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Musk Sells Crowd On the Future of Electric Vehicles With Battery Swapping

Battery swapping is fast, but the economics are still uncertain.
June 21, 2013

For a dose of how Elon Musk is selling the vision of electric vehicles, check out this video of the new Tesla swapping station in action (see “Why Tesla Thinks It Can Make Battery Swapping Work”). In the video–which was taken at a gathering of mainly Model S owners in LA–a Tesla Model S pulls up on stage, and an automated system removes its depleted battery and replaces it with a fully-charged one. Meanwhile a video runs in the background of someone refueling a gas powered car. The battery swap is finished faster than the refueling. Indeed, while the gas-powered car continues to fill up, another Model S drives on stage and has its battery replaced.

“Hopefully this is what convinces people finally that electric cars are the future,” Musk said.

Musk provided a few more details about Tesla’s swap stations, which will be installed at the busiest of Tesla’s supercharging stations. It will use automated technology that Tesla now uses to build its cars. As I and others have speculated, the owners will be able to retrieve their original batteries, or choose to keep the new one (sometimes for a fee). Unlike supercharging, which is free, drivers will have to pay for a battery swap.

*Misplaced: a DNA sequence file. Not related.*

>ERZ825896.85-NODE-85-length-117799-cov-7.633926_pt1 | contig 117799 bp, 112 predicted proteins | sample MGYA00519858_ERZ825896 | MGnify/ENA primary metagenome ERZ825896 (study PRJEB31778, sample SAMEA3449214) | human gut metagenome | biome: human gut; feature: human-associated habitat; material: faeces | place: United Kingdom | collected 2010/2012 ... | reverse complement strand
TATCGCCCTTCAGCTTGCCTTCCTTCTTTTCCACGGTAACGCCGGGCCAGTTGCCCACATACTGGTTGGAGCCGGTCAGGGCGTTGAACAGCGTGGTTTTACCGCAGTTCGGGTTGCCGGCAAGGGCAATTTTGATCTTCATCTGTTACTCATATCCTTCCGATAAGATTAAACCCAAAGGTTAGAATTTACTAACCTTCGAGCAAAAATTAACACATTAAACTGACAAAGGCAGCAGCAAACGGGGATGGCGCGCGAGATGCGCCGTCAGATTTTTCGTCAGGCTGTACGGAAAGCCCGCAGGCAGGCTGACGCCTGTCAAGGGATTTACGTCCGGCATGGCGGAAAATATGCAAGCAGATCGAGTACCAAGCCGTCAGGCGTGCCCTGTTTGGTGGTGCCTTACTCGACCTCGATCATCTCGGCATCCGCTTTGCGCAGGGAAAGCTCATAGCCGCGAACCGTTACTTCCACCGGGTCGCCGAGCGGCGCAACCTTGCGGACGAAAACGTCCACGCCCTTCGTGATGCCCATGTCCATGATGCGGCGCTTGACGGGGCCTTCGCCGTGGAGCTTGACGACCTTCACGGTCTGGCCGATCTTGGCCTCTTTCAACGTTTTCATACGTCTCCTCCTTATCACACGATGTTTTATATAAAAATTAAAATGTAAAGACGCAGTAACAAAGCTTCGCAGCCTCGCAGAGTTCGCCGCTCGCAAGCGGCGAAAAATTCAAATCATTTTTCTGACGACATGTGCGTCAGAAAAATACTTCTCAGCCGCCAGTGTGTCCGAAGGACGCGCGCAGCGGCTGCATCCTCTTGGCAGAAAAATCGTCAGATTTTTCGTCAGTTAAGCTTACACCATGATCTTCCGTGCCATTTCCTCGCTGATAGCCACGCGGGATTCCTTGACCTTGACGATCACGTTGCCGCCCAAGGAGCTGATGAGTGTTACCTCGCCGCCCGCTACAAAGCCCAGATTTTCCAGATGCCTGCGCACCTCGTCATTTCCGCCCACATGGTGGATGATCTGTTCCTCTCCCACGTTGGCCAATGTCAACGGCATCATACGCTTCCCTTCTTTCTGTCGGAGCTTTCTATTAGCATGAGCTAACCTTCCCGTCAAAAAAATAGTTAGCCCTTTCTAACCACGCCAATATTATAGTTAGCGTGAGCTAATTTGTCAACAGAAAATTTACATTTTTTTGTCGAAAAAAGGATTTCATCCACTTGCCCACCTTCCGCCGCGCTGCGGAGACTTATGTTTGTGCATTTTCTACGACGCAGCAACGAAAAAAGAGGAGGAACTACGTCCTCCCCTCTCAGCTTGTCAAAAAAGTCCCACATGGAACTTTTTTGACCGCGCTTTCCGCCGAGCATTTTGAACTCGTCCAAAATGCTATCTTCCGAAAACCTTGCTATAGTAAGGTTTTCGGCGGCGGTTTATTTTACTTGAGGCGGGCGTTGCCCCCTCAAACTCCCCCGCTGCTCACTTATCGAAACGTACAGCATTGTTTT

According to reports, that fee will be $60, comparable to the cost of refueling a gas-powered car. The swap system will reportedly cost $500,000 and have 50 batteries on hand. It wasn’t clear whether that figure included the cost for the batteries, which each cost thousands of dollars. The electricity for a full charge costs about $10. Just factoring in that, and not the maintenance costs or the costs to replace the batteries, and you’d need 10,000 swaps to pay for a station. The economics will depend, among other things, on how much people opt to swap, and how frequently the batteries will need to be replaced.

“Utilization rates will probably be low,” says Dougherty analyst Andrea James. “I don’t know that battery swapping will take off right away, which should limit Tesla’s initial capital investment.” 

Tesla recently had its first profitable quarter, although it’s yet to make a profit on selling cars alone. A significant source of revenue was from credits it sold to automakers to allow them to comply with California regulations. That revenue is expected to decrease.

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